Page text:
End of Line blog

Thoughts on software development, by Adam Ruka

My primer on Docker

Docker seems to be the cool new thing right now. It feels like you can’t visit HackerNews or /r/Programming without stumbling upon some news item or blog post about it. The one thing that I haven’t seen, however, is a good introduction to the topic for people completely new to the subject. It seems like most introductory articles focus almost exclusively on the ‘how’ – that is, Linux containers – forgetting the more important questions for beginners: the ‘what’ and the ‘why’.

I’ve recently been to a Warsjaw JUG meetup on the topic, and I think I know enough now to try and rectify this situation. So, here’s my attempt at an explanation of Docker for absolute beginners.

The ‘what’

So, the first question is ‘what’. What the hell _is_ Docker? This seems like a pretty obvious thing to ask, but surprisingly the answers are anything but obvious. For example, Docker’s official page defines it as ‘an open platform for developers and sysadmins to build, ship, and run distributed applications’. I don’t know about you, but to me that means absolutely nothing. To aid understanding and lay the foundation for the rest of the article, I would like to propose the following definition:

Docker is a tool to create, run and manage lightweight virtual machines – called containers.

While experts in the matter may frown at this, I think it’s close enough to the truth, and should give you some instant intuition about what all the fuss is about. The ‘distributed applications’ mentioned above – they live in those lightweight VMs, and because they do, they can be distributed (because the VMs can).

The second question is ‘why’. Why is something like Docker needed at all? After all, virtualization technology has been around for decades. Why can’t we use that? Well, the key to understanding those reasons are two words used above – ‘lightweight’ and ‘distributed’. But in order to get to that, we need to take a look at the way traditional virtualization works.

Traditional Virtual Machine architecture

Since it seems that every article on Docker at this point is legally obligated to include at least one confusing diagram illustrating how it works, here’s mine:

Click to enlarge

This is a sketch of how a traditional virtual machine works. We have all the host layers, and the guest lives inside a process on the host. The guest includes all of the same layers the host does – its own copy of an entire operating system and its own runtime for the applications running in it. This allows maximum isolation between the host and the guest and between multiple guests. This is a fine design – nothing wrong with it. I use it myself – I’m writing this article in a VirtualBox-hypervisored guest running Ubuntu Desktop, which itself runs in a Windows 7 host, exactly like shown above. This design, however, has some very concrete repercussions:

  1. Performance overhead. As can be seen in the diagram, applications running in the guest have quite a few layers of abstraction beneath them. The biggest one is the hypervisor, which provides a kind of virtual hardware that the guest OS kernel interacts with. This allows the same, unmodified operating system to be used both as a host and a guest. The trouble is, of course, that it makes that OS significantly slower when ran as a guest. There is some modern technology that allows the guest to subvert the hypervisor and talk with the hardware directly (like VT-x or Nested Pages), but the fundamental issue remains.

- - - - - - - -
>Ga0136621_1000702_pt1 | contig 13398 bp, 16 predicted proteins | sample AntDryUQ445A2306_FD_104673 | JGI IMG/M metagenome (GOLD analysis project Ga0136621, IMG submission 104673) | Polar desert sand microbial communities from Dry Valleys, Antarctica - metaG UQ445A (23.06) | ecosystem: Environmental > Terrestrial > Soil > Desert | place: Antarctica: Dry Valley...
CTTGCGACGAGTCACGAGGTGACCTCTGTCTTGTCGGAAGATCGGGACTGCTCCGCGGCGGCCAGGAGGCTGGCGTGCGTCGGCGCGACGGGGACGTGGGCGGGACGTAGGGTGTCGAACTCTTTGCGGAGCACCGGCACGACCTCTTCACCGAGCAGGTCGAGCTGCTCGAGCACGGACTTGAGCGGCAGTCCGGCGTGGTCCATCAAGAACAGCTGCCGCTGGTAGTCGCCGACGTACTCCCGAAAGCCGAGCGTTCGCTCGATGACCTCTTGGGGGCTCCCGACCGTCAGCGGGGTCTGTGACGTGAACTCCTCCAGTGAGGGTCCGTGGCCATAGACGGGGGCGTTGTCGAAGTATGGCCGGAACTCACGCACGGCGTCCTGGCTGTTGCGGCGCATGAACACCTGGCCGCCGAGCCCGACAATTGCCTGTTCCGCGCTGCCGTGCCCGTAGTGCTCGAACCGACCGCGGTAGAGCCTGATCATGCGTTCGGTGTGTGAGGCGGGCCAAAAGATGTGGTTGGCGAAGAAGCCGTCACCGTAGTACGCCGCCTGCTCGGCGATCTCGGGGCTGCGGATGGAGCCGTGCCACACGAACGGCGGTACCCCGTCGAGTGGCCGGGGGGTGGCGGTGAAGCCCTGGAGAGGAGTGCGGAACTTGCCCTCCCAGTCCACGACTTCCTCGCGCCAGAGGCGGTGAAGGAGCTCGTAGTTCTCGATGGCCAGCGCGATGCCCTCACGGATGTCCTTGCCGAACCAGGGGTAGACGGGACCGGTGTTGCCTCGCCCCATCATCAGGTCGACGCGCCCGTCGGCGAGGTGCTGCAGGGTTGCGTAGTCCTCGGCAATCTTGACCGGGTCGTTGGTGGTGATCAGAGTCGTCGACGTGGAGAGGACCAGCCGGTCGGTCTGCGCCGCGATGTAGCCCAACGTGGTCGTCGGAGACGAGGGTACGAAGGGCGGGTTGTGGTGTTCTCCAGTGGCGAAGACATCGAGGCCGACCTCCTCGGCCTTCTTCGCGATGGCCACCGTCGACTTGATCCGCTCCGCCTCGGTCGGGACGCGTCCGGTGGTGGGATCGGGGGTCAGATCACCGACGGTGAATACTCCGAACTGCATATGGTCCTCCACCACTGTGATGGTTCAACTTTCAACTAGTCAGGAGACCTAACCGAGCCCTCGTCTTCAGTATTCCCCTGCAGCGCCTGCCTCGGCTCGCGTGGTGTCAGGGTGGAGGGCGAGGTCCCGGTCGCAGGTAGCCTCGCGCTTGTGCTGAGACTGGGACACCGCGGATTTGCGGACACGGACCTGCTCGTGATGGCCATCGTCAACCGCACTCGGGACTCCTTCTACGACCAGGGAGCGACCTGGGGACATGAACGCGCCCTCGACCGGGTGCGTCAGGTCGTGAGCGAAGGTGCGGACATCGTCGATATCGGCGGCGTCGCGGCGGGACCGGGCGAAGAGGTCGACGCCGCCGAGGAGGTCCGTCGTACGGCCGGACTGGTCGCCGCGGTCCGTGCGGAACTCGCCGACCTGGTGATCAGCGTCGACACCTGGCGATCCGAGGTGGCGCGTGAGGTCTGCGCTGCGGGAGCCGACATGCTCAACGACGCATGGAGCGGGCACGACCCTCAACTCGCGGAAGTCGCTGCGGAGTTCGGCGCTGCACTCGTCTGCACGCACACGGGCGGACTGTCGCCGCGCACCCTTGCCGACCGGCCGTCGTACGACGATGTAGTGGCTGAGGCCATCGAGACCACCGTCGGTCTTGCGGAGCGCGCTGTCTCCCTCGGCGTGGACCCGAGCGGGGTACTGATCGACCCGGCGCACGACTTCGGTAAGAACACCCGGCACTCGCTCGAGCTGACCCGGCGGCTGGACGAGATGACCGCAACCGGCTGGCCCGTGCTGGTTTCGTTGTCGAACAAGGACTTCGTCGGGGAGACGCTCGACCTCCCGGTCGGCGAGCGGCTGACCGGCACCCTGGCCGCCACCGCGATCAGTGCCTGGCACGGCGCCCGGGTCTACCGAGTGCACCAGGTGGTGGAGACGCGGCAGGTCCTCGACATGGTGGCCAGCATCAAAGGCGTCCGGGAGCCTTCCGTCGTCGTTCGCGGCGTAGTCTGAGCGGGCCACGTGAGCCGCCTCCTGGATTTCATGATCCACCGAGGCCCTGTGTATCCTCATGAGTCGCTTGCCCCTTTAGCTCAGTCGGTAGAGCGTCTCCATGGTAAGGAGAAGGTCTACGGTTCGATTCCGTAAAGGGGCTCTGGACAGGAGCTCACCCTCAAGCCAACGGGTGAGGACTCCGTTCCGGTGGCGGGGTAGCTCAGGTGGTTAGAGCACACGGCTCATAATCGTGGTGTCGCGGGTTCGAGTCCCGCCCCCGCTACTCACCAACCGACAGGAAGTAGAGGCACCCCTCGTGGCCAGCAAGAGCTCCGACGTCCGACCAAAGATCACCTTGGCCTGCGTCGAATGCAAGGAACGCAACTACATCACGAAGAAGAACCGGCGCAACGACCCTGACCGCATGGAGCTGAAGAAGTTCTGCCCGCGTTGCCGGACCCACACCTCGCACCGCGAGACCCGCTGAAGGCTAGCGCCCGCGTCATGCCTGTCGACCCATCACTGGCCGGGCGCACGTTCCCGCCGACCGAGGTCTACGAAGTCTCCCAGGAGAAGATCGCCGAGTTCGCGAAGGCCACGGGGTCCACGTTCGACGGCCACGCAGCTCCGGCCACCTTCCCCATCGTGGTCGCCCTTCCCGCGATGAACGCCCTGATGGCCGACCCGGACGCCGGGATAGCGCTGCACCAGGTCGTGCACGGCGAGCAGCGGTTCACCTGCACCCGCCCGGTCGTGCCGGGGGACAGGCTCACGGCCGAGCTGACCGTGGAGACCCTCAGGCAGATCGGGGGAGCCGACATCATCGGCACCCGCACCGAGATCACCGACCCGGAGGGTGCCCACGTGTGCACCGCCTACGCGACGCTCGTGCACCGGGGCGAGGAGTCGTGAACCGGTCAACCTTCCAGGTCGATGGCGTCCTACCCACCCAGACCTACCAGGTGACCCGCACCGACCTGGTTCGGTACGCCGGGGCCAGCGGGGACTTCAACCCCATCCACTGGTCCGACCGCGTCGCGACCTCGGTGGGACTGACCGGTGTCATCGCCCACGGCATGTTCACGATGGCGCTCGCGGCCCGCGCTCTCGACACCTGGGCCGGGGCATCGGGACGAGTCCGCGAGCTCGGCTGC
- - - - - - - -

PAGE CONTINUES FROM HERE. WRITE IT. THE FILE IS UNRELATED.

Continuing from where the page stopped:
2. Memory overhead. Modern operating systems have quite a large memory footprint – at least in the order of hundreds of megabytes, often in the gigabytes. Each running virtual machine will use at least that amount of memory, and that’s even before you account for the memory used by the application(s) running inside it.
  3. Size. Because the guest has to include its own copy of an operating system, it means that it requires a large amount of disk space – in the range of tenths of gigabytes. This makes distributing virtual machines cumbersome for a small number of targets and downright impossible for a large number of them. There are tools (like Vagrant) that try to mitigate this issue by allowing describing a VM state in a programmable DSL text format, from which the VM is provisioned on demand on a particular host. This provisioning, however, has its own downsides:
    • because it uses regular OS update mechanisms (like the apt package manager for Debian-family guests), it requires an Internet connection on all hosts
    • downloading all of the needed files can take a significant amount of time – usually in the order of minutes
    • the biggest flaw: this provisioning usually doesn’t freeze the versions of the packages used. Which means that it doesn’t actually guarantee uniformity between different hosts, as one that was provisioned later might have newer versions of the needed packages, which may conflict with older ones installed on other hosts. This makes the entire process non-deterministic and not repeatable
  4. Startup overhead. The guest operating system has to boot. Then it has to initialize all of the applications it uses. This, because of point #1, can take quite a significant time. Modern virtualization tools allow you to suspend machines – which is analogous to hibernating your laptop instead of shutting it down – but resuming a suspended machine still takes time in the order of seconds, which is quite a while in computer-land, and does nothing to quicken the first boot.

All of the points above suggest that traditional VMs have very specific use cases – similar to the one I described above, that I use personally. Its characteristics can be described as: needing isolation between your host and guest(s), needing all the functionality that a modern operating system provides in your guest, running on a host with lots of memory, and most likely running a large number of independent applications in your guest simultaneously – but at the same time not running a large number of separate virtual machines on a single host. For use cases matching these criteria, traditional virtualization is a great fit, and the advent of Docker does not change that.

The ‘why’

And this is where we get to the ‘why’. Because, in this modern era of the Cloud, web-scaling, various IaaS, SaaS and PaaS providers and microservices, there is another use case for which all the above points are deal breakers. That use case is running a single application on a possibly large Cloud cluster of hosts. Its characteristics are basically opposites of the above. We don’t really care about isolation – the host is most likely a virtual machine itself, so it’s already isolated. We also don’t care about nothing else in the guest except that one application that we want to run – the only things that matter is that application and its dependencies, everything else is dead weight.